I’m a big fan of Abou Ben Adhem (may his tribe increase). I don’t particularly consider myself religious but I like his philosophy (as described in the poem) about being a lover of fellow-men (no pun intended) being superior to a lover of god. I get extremely irritated by people who cause inconvenience to others by way of their religious acts.
Recently I happed to read this excellent (in my opinion) article in Open by Manu Joseph (Udupa, who referred the article to me, thinks it was written in my style. I would take that as a major compliment (to me, of course). It’s been ages since I’ve made arguments like those). The article is about Islam and cricket betting but Joseph makes some important points about religion itself. To quote my favourite part of the essay,
A religious person, having done his pilgrimage, having done his prayers and fasts, has no further motivation to be good in a way that is more useful to the rest of humanity.
I think on similar lines every time I’m invited for some pooja-cum-lunch where the lunch gets delayed beyond reasonable time because the hosts (who are also doing the pooja) are taking too long with the pooja; giving too much attention to God at the cost of the felllow-men and women who they have invited. There are several such examples you come across in daily life.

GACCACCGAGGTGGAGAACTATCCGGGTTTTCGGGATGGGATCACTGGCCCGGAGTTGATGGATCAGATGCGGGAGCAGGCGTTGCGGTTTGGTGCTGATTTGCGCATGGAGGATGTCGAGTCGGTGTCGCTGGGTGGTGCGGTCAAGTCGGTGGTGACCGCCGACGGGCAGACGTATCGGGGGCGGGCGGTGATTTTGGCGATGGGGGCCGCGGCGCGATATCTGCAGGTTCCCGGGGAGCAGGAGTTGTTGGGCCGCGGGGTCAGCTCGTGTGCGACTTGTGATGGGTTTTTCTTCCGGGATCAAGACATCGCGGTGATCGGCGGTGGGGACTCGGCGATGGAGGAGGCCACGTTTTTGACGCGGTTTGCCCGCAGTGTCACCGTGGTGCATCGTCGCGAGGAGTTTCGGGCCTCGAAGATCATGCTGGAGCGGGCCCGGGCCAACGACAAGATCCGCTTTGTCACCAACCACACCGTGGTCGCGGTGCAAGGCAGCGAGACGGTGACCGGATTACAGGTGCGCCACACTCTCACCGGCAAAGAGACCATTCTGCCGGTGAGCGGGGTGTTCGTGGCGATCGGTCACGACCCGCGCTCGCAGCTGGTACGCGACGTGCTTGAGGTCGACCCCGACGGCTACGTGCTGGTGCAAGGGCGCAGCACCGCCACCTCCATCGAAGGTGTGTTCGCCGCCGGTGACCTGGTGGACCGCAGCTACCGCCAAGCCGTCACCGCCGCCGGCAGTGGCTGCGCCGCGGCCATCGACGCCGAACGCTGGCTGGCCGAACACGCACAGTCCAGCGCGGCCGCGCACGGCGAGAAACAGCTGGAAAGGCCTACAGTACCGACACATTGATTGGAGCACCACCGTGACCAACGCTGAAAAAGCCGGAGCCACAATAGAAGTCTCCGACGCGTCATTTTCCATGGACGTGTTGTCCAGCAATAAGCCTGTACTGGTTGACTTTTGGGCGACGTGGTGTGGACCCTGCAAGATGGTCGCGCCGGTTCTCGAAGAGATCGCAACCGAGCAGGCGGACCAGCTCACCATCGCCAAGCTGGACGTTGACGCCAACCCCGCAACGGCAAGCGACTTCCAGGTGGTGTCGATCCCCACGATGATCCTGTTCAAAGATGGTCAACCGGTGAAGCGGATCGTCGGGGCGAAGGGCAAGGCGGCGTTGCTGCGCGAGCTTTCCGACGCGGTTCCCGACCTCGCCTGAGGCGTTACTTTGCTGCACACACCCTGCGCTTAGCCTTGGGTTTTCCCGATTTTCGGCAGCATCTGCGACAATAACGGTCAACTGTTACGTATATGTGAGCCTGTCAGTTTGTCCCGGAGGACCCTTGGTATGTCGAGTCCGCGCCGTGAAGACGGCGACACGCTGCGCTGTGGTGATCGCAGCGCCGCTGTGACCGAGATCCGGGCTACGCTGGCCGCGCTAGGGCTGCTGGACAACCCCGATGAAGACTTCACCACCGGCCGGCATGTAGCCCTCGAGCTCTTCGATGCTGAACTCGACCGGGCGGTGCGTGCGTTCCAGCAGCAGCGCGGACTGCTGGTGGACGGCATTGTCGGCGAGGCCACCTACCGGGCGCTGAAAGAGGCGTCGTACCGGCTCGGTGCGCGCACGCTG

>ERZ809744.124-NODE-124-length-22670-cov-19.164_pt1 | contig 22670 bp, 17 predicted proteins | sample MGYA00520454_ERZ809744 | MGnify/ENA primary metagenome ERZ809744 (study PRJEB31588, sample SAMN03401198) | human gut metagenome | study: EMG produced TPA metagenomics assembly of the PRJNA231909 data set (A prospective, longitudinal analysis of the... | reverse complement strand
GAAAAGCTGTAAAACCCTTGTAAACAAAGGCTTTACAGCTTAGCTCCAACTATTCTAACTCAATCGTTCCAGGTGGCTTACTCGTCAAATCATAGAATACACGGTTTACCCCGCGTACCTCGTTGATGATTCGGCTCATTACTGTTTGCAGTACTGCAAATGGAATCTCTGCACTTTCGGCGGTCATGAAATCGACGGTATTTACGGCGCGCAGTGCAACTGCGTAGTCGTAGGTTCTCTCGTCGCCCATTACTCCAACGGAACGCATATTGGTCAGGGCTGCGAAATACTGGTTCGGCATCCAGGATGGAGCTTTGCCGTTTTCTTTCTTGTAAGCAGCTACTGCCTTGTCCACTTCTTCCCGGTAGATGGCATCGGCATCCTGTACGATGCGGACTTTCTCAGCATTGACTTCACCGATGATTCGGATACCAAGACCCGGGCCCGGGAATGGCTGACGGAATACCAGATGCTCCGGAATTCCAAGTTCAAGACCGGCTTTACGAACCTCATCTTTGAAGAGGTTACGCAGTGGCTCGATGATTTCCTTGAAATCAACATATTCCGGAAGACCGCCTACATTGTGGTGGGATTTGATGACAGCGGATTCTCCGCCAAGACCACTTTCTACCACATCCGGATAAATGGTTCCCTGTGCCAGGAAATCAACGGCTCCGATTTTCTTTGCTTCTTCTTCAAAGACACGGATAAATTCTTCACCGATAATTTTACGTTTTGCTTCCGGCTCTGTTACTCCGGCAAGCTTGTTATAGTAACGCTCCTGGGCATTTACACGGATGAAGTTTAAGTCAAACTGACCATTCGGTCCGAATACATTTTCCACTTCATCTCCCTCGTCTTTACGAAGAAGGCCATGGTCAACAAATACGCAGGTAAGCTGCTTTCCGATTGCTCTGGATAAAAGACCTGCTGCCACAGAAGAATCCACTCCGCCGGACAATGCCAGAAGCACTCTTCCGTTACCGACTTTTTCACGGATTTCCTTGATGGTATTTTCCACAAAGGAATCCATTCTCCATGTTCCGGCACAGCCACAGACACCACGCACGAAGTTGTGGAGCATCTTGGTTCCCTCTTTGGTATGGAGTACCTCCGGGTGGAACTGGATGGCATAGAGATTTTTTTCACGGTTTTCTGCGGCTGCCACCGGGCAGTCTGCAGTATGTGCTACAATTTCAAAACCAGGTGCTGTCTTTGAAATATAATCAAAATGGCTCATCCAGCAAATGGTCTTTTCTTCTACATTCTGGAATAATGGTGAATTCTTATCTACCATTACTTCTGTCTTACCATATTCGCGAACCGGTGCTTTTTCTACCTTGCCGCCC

Thinking more about it, I wonder if this statement (from Joseph’s article) actually applies to a religion such as Hinduism (Sanatana Dharma, to be technically correct), given it’s Karma concept. The beauty of the Karma concept is that you accumulate points in God’s books (all well tabulated by the excellent Chitragupta) by being nice to your fellow men.
Now, with the Karma concept being around, and the efficient Chitragupta watching you, I’m not sure you need to “relax” and stop bothering to be nice just because you’ve said your prayers and generally been nice to God.
In this context, it surprises me further that supposedly deeply religious Hindus are nice to god at the cost of being nice to fellow men and women. Probably they just do some “religious things” blindly without really understanding what they are doing; mug up their prayers without understanding them properly. I think there’s a black swan risk in what they are doing!
In other news, during the Ganesha pooje today I tried my best to put my limited knowledge of Sanskrit to good use and actually understand the mantras that were being chanted while I was going through the motions. I’ll probably write in detail about that in another post.